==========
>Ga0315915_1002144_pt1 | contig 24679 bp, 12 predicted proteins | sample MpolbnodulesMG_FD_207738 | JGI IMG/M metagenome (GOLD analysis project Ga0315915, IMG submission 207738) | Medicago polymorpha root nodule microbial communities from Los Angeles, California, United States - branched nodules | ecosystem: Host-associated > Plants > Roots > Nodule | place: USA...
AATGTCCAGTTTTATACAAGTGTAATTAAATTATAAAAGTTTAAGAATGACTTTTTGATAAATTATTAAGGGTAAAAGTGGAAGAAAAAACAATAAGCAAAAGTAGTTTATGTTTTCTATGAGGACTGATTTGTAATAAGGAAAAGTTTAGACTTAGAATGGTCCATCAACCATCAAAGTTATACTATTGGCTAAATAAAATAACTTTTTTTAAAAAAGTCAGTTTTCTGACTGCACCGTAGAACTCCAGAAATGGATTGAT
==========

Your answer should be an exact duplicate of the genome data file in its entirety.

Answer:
>Ga0315915_1002144_pt1 | contig 24679 bp, 12 predicted proteins | sample MpolbnodulesMG_FD_207738 | JGI IMG/M metagenome (GOLD analysis project Ga0315915, IMG submission 207738) | Medicago polymorpha root nodule microbial communities from Los Angeles, California, United States - branched nodules | ecosystem: Host-associated > Plants > Roots > Nodule | place: USA...
AATGTCCAGTTTTATACAAGTGTAATTAAATTATAAAAGTTTAAGAATGACTTTTTGATAAATTATTAAGGGTAAAAGTGGAAGAAAAAACAATAAGCAAAAGTAGTTTATGTTTTCTATGAGGACTGATTTGTAATAAGGAAAAGTTTAGACTTAGAATGGTCCATCAACCATCAAAGTTATACTATTGGCTAAATAAAATAACTTTTTTTAAAAAAGTCAGTTTTCTGACTGCACCGTAGAACTCCAGAAATGGATTGAT